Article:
Semiotics

Semiotics – sometimes known as semiology – are signs or signals given off by a text which are then relayed as a message to the viewers. It was developed by French linguist Ferdinand de Saussure who introduced semiology as a method of creating meaning and actually ‘structuring’ the realities that they seem to describe, as opposed to merely describing the world ‘as is’.

Semiotics is therefore structuralist in that it sees language as a construction as opposed to being a natural thing. It is merely through our shared ‘perceptions of sign systems’ that we are able to collectively relate to meaning in signs in the same way. These can shift (for example think of the word ‘Black’, ‘Gay’, ‘Sick’, ‘Bad’ and how their meaning has changed/slipped) over time and can be culturally specific.

Cultural theorist Stuart Hall raised the debate of how language and culture is constructed and inherited to create such meanings. These meanings can shift depending on specific cultures and how they are adopted into certain societies. For example, the introduction of hip-hop music in the 1970s has brought about slang words and phrases such as ‘bounce’ (to leave), ‘crib’ (house) and ‘keep it real’ (be yourself).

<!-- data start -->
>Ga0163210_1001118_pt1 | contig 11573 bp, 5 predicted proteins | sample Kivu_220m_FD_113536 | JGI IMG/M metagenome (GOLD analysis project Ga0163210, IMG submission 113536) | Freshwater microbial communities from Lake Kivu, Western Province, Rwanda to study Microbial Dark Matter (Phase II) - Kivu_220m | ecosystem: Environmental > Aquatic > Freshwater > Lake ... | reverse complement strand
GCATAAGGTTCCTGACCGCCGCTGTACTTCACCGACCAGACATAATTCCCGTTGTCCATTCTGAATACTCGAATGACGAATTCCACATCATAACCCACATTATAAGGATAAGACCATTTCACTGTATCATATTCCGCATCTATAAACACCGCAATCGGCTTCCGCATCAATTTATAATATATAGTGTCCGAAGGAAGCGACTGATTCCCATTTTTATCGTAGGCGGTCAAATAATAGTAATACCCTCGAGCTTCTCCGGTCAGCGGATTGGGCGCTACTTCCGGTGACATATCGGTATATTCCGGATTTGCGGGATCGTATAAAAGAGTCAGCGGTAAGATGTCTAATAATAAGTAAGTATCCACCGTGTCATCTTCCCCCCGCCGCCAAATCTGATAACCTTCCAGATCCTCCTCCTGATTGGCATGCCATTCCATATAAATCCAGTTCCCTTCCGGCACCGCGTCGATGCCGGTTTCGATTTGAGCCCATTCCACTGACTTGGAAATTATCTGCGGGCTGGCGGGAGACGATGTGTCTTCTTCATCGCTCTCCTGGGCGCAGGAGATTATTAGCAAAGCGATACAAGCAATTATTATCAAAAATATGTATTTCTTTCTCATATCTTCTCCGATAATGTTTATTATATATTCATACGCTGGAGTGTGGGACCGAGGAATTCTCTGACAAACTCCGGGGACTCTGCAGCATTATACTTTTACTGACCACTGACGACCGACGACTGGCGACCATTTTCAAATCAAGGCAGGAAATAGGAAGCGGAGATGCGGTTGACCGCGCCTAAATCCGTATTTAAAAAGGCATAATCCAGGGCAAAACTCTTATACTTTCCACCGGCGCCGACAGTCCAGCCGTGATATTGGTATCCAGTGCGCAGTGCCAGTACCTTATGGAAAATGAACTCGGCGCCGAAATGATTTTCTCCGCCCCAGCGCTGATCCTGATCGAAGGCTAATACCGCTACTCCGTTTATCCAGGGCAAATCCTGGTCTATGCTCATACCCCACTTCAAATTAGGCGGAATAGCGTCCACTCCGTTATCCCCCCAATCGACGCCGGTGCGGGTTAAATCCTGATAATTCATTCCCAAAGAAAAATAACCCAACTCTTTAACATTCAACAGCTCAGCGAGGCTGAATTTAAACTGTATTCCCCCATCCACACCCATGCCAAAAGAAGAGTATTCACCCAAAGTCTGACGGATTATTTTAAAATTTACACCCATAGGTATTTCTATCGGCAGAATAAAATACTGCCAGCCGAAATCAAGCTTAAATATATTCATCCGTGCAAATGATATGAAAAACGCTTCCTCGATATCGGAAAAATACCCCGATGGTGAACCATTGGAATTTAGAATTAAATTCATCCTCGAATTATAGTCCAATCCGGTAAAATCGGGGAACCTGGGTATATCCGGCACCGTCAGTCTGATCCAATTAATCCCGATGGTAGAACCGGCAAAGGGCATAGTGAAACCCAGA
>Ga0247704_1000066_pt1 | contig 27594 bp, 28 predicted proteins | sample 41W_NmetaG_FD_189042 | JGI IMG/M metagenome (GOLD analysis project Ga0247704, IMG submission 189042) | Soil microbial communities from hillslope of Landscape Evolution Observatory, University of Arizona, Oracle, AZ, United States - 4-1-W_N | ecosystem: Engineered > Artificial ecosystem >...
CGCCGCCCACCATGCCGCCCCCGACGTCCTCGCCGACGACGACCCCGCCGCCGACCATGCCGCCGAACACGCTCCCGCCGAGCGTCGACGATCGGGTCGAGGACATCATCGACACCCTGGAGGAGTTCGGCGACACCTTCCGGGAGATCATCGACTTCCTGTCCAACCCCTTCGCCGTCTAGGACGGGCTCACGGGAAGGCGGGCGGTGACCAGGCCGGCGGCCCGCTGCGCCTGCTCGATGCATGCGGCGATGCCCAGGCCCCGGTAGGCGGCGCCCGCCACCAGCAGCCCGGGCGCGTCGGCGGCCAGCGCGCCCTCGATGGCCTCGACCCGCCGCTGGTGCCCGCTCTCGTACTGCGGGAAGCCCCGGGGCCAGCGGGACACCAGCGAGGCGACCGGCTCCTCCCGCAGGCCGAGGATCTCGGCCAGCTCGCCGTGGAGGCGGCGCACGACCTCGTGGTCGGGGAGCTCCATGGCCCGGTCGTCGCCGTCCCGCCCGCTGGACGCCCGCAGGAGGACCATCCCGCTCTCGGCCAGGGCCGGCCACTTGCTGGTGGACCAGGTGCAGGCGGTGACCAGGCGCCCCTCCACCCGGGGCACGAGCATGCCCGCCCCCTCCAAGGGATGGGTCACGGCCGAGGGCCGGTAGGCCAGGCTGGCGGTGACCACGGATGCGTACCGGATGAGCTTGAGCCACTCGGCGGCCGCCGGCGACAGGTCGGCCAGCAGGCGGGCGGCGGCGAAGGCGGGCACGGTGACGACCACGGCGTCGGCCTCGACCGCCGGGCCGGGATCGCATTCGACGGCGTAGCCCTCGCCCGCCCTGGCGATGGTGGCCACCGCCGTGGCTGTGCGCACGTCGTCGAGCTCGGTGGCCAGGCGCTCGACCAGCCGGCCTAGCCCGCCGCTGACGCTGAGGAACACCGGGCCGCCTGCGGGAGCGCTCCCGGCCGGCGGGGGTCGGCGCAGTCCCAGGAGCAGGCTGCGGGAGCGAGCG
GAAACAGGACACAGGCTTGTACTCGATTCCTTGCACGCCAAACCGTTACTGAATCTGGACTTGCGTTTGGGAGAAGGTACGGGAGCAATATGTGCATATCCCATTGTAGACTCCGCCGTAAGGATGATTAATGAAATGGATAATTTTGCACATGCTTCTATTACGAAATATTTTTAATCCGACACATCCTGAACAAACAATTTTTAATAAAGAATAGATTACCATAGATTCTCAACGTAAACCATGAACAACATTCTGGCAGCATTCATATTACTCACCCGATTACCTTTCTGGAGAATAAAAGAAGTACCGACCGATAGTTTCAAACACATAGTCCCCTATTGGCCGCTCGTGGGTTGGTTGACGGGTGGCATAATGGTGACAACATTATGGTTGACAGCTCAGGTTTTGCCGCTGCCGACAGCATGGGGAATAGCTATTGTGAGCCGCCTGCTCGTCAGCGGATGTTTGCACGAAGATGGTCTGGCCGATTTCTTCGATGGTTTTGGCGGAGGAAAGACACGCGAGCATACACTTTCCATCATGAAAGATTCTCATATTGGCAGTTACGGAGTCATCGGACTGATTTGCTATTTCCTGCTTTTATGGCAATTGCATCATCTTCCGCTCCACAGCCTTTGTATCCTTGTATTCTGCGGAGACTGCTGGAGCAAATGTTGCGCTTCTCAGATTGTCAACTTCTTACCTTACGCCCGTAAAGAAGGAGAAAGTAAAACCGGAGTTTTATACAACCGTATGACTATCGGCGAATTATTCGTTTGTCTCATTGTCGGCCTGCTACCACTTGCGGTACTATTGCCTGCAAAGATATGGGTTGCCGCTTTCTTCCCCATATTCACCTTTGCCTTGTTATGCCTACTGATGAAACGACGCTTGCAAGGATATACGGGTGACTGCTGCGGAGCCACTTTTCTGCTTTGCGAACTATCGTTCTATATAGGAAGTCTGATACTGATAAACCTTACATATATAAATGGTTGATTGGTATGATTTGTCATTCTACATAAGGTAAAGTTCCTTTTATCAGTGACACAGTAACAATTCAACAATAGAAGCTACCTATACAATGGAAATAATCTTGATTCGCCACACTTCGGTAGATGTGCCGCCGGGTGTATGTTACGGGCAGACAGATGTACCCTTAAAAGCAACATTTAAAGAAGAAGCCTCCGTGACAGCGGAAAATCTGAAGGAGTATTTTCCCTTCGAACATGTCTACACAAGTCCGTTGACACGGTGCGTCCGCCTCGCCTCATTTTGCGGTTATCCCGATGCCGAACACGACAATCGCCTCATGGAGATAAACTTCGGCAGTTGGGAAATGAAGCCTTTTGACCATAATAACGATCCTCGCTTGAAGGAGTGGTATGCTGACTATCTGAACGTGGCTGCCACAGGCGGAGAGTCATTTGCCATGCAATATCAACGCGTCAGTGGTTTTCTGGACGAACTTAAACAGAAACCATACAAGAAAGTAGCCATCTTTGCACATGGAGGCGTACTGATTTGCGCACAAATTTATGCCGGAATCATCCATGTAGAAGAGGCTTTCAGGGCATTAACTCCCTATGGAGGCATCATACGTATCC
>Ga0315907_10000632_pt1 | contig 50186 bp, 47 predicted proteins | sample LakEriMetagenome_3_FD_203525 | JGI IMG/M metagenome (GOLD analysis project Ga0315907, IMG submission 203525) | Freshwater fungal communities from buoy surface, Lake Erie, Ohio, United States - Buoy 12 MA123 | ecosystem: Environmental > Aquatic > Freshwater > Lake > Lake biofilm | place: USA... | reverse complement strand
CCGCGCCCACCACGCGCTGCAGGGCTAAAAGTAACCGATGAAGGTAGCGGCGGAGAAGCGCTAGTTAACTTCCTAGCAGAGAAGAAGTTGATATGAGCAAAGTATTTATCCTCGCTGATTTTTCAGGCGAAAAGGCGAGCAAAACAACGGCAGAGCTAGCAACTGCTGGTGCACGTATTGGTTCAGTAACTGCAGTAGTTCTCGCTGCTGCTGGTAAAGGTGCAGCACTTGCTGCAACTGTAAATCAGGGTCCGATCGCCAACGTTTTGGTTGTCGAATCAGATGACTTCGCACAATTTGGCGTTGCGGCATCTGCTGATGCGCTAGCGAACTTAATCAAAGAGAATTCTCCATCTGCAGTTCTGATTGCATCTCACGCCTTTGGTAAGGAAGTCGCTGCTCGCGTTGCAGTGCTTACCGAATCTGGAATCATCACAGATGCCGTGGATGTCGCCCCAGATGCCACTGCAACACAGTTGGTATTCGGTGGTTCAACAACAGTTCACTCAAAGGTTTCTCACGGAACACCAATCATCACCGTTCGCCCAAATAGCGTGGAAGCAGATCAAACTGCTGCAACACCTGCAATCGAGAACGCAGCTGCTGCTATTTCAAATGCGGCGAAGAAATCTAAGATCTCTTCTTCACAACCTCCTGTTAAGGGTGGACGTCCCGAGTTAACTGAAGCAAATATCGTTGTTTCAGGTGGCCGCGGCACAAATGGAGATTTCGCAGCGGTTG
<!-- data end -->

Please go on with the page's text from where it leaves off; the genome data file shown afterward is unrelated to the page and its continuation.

Semiotics uses the term ‘signs’ to describe the way that meanings are produced. A sign has several characteristics:

  • The signifier: The actual physical form of the sign. The sound-image.
  • The signified: The concept the signifier refers to.
  • The referent: the real thing that the signifier and signified refer to.
  • Sign systems are constructed.

Very often these categories work by means of creating differences (binary oppositions); Claude Levi-Strauss (i.e. a man is a man precisely because he is not a woman).

Charles Sanders Peirce mentioned three types of ‘visual sign’:

Indexical: There is a causal, contiguous or sequential relation to the sign and what it stands for. For example, smoke is sequential to ‘fire’, a thermometer is an index of ‘temperature’.

Iconic: Always resemble what they signify. A photograph of a dog, a sign on a toilet door, a ‘child crossing’ road sign.

Symbolic: Nothing in a symbol produces intrinsic meaning. (Words, nike logo, flags). It is arbitrarily linked to its referent.

Representational of Australianism? Myth?

 

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